Published on: 12th July 2017
Last week, Professor Dame Sally Davies’s eighth independent report to government as Chief Medical Officer was published.
The report discusses the current state of genomic service provision in the NHS in England, exploring the potential of genomics to improve health and prevent ill-health. It presents evidence and observations around screening, diagnosing rare diseases and the use of genomics in personalised prevention. As well as highlighting shortfalls in infrastructure, public engagement, organisation of research and provision of services, the report makes recommendations to address these gaps and widen access to genomic services.
Chapter 13 dedicates 15 pages to solving the data challenges which arise from genomic data, stating:
“The legal and ethical framework, evolution of patient and public understanding and the nature of consent are central in decisions about how data are obtained, shared, stored and used and reused in genomic medicine. As the National Data Guardian points out in her third report, in genomic medicine traditional models of consent and information governance are not always appropriate because the longstanding distinction between research and clinical care becomes blurred and because of the identifiable nature of genomic data. Electronic mechanisms are needed to replace the current practices for researcher access to data which include paper-based agreements between users, institutions and data access committees.”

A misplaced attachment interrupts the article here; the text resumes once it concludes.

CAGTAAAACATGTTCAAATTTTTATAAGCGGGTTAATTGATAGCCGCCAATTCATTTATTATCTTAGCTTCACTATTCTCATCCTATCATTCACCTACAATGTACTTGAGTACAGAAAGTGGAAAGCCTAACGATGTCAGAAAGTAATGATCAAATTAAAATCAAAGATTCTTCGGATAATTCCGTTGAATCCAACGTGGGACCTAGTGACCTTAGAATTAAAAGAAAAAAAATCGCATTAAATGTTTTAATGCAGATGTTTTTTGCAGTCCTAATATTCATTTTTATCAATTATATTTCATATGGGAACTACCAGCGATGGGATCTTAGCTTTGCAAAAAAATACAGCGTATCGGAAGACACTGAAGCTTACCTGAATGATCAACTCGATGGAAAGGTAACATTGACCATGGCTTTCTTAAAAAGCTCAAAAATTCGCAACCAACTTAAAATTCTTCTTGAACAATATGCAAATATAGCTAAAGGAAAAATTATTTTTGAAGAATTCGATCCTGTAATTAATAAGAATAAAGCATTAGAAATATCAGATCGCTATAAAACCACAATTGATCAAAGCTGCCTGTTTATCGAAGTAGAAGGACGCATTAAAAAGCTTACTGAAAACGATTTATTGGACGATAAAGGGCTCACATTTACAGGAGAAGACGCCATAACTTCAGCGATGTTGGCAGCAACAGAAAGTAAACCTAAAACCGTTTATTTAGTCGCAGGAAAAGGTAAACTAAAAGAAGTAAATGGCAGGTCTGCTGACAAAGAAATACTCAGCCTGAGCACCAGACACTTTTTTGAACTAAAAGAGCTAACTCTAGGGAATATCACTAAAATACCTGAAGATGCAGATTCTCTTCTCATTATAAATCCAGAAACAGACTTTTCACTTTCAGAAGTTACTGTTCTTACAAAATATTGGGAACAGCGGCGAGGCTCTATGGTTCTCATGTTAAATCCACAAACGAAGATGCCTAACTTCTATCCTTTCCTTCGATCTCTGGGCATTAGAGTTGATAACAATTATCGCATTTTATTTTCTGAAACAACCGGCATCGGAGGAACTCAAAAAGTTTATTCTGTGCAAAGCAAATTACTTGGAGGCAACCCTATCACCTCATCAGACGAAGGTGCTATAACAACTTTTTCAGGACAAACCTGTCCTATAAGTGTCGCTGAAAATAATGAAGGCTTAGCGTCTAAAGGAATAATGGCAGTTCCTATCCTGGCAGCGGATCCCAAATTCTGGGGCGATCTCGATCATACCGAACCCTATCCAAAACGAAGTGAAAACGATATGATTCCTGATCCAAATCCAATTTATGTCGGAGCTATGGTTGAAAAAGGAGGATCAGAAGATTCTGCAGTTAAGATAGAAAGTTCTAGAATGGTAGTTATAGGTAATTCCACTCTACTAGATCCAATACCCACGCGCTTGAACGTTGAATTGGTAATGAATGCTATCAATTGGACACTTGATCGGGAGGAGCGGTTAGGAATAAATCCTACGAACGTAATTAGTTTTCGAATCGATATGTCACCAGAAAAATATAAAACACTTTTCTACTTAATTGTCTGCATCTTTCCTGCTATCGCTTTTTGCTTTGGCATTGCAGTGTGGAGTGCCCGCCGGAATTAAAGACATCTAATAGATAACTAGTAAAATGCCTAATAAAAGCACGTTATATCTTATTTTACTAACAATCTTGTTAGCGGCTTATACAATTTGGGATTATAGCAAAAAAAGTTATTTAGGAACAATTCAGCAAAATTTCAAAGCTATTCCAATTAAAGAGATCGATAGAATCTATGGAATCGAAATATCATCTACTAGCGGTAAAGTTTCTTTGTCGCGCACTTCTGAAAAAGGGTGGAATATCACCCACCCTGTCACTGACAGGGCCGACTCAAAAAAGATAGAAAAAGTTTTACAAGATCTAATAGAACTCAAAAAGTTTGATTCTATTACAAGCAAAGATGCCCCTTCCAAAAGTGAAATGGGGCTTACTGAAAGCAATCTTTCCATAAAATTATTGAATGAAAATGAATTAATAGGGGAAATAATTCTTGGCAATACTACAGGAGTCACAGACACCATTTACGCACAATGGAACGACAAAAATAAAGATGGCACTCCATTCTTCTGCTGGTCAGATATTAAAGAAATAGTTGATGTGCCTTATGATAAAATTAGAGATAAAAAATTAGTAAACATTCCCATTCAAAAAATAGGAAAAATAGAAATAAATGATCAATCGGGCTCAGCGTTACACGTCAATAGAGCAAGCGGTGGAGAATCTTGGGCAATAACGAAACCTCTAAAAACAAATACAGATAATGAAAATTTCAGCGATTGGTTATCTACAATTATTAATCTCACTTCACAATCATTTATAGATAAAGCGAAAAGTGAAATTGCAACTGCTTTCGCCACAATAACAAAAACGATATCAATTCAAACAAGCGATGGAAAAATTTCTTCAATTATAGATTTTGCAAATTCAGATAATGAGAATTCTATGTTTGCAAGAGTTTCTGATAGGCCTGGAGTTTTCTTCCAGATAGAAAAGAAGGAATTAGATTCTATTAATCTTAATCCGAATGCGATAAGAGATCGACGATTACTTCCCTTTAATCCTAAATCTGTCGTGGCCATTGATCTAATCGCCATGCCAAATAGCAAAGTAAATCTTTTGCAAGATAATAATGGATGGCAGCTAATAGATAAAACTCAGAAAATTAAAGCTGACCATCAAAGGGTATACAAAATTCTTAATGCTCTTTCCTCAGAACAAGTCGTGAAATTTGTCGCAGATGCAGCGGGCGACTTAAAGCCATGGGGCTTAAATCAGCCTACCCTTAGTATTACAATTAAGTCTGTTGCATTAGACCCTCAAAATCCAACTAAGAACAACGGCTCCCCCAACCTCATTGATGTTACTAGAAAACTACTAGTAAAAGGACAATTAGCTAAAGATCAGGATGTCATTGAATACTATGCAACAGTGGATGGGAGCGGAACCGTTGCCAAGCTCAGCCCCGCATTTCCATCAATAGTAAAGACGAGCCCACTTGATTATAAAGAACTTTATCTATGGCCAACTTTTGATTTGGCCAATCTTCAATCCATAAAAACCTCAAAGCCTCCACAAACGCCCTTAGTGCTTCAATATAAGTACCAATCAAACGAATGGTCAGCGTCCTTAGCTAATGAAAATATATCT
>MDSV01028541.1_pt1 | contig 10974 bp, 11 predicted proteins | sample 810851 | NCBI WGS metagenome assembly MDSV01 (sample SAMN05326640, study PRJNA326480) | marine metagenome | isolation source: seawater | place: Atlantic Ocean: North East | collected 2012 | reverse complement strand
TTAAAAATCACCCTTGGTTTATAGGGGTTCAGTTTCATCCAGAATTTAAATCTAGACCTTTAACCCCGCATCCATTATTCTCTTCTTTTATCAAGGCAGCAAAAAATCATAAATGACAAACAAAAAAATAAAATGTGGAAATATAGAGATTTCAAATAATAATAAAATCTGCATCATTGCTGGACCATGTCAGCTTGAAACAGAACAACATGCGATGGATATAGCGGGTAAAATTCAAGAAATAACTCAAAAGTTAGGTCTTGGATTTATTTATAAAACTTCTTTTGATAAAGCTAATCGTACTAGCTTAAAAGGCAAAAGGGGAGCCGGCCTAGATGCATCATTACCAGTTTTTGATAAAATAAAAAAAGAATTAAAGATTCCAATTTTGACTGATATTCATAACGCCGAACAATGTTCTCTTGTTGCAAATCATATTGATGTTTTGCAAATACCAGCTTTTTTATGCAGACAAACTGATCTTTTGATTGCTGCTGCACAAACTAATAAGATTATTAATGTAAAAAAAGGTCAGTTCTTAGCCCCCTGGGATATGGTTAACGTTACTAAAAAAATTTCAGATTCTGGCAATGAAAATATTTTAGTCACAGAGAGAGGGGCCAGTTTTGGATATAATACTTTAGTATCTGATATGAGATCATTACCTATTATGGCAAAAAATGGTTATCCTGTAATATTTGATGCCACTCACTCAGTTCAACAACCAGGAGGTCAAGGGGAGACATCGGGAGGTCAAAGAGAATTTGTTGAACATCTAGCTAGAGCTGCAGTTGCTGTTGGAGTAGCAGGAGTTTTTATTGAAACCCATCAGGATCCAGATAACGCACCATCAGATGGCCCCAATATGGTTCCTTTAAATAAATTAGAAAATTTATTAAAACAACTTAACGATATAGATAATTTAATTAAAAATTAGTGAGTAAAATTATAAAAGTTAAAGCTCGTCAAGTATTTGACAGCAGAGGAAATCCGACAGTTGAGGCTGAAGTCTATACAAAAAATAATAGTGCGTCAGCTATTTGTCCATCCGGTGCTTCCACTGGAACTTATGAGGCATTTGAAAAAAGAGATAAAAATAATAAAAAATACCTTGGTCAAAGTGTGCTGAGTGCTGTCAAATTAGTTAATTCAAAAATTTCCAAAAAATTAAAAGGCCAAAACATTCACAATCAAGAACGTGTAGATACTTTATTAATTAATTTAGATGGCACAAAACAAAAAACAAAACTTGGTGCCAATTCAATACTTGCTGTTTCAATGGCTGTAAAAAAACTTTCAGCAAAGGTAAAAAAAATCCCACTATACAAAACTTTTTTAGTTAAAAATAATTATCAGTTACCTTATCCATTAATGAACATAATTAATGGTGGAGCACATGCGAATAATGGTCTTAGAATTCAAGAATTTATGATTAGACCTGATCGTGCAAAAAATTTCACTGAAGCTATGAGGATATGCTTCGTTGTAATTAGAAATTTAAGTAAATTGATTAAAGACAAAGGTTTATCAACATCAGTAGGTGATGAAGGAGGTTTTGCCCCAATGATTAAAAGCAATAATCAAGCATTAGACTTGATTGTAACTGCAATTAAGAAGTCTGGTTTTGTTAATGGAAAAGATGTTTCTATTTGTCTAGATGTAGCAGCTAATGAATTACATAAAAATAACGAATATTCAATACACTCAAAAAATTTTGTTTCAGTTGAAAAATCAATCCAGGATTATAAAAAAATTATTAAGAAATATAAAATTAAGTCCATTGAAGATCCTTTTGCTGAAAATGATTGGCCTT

Within this chapter, Professor Harry Hemingway, Director of The Farr Institute’s London Centre, gives insight into the challenges surrounding lifelong electronic health records for genomic medicine.
Download the report, Chief Medical Officer Annual Report 2016: Generation Genome